I don't think that one person could claim he invented reggae

We did several sessions that day and all of them were hits. I would say basically except for that shake-up from the engineer, which was something I needed to learn, it went well. Then they said to me when the song finished “Hey drummy! That nice, man!” I didn’t know what was going on, I’d just gone to help out Eric and the next thing you know they’ve asked me to come the next day and I was a part of the group. The main reason is because I was because I was more steady, they could depend on me. Joe Isaacs used to come sometimes. It was Joe Isaacs who was supposed to turn up, I think.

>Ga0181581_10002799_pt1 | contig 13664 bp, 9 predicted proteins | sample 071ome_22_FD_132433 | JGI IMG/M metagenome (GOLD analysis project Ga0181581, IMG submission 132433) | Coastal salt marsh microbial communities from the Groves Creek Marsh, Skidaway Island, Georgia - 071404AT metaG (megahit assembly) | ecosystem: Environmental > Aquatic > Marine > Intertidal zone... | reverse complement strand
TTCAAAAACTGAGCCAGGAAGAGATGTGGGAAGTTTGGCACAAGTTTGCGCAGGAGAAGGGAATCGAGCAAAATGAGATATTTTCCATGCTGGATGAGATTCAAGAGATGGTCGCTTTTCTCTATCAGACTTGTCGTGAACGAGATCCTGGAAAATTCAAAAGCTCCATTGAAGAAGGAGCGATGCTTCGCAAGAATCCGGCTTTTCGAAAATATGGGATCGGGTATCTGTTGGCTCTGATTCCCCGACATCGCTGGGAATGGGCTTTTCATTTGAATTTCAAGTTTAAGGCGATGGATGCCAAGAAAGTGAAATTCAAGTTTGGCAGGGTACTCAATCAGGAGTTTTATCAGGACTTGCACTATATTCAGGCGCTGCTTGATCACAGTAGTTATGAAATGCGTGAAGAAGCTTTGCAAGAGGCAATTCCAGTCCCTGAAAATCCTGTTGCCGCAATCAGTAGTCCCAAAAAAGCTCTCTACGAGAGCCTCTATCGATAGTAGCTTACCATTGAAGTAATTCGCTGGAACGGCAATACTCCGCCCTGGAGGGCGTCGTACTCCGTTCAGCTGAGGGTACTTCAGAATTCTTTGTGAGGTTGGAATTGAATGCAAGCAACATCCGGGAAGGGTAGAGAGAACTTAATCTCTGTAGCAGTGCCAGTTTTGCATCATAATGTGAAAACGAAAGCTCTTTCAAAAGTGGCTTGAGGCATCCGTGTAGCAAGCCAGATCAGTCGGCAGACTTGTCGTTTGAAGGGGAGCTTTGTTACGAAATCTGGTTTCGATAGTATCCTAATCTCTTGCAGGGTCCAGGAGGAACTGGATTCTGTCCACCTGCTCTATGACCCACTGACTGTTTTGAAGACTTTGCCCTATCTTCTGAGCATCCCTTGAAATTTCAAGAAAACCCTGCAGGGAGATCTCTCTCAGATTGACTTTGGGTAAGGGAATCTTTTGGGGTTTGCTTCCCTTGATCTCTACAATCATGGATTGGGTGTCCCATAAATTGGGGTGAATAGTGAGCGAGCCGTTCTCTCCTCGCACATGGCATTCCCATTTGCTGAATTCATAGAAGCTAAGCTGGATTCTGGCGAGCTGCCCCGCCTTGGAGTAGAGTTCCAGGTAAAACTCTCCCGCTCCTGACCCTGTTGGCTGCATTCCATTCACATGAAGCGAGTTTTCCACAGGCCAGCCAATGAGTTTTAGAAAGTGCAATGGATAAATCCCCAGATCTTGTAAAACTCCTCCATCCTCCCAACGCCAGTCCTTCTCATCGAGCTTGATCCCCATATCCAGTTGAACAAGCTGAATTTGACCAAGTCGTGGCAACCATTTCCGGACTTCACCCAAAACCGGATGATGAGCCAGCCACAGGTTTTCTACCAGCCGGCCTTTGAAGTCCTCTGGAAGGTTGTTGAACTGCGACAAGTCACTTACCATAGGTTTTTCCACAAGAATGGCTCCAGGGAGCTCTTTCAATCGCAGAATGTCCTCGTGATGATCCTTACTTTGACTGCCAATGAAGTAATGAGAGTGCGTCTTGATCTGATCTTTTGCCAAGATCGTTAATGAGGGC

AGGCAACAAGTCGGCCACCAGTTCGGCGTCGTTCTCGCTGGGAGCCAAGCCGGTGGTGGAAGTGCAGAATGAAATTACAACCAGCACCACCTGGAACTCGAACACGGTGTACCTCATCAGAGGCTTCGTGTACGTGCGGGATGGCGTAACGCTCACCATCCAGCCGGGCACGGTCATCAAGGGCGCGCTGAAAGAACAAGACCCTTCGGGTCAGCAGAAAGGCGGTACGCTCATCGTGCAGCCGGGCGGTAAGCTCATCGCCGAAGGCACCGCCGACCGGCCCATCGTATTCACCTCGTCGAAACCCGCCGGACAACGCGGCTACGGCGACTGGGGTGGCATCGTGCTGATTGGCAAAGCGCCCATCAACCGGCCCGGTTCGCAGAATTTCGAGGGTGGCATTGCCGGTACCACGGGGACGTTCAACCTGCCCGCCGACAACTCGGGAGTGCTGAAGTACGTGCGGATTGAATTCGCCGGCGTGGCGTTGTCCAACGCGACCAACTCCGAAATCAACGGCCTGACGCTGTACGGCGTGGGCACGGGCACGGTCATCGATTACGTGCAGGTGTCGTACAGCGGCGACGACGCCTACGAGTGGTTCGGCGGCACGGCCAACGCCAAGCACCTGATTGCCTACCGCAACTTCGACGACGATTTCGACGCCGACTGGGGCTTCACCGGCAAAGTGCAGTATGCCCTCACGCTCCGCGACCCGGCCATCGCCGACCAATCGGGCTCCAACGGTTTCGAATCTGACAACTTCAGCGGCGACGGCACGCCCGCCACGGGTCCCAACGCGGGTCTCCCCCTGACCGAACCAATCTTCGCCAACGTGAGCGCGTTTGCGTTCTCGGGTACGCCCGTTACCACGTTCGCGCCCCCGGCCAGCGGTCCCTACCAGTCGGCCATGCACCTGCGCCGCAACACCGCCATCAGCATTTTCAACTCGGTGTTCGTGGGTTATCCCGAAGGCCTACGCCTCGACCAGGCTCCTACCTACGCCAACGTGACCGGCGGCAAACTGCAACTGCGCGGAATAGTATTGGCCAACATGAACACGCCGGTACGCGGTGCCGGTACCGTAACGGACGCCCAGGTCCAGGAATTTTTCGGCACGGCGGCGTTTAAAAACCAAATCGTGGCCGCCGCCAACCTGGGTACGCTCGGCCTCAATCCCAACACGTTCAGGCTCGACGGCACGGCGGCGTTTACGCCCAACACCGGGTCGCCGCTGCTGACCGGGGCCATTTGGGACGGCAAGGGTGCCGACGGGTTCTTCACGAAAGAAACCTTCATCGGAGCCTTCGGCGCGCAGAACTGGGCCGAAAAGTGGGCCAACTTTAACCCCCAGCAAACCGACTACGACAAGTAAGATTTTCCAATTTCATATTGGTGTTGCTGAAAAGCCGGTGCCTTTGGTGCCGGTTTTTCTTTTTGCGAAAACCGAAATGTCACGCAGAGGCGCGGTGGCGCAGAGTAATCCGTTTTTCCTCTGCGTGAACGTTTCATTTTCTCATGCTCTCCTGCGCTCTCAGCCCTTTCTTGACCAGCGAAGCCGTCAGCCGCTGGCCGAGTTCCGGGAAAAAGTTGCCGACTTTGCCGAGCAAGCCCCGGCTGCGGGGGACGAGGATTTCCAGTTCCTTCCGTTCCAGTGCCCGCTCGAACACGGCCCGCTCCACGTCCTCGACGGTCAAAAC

How about Coxsone? When were you formally introduced to him?

That’s a good question! Before I went to Studio 1 I used to hear rumours about Coxsone. They used to say “Bwoy, yunno… Brethren, Coxsone’s a dangerous man, yunno? You don’t play around. You better play good or he’ll kill you, yunno. Him a shoot you and box you up”. Other guys, artists and so on, passed those kind of rumours, so I was scared of Coxsone. They showed me the Coxsone car – a long black Chevrolet and I got even more afraid because it was black and it made me apprehensive, like a gangster thing.

Anyway, I didn’t meet Coxsone until the week after. One day they said “Coxsone want to see you in the office” and I started to shake like a leaf. That was after a week of playing there. But Jackie Mittoo accepted me and helped me, he guided me in some aspects of rhythm and so on, so I was accepted by the musicians. But I didn’t know if Coxsone accepted me and I didn’t know if Coxsone was pleased with my playing or not. So when I heard that he wanted to see me in his office I started to shake and think “Coxsone going to beat me up now”.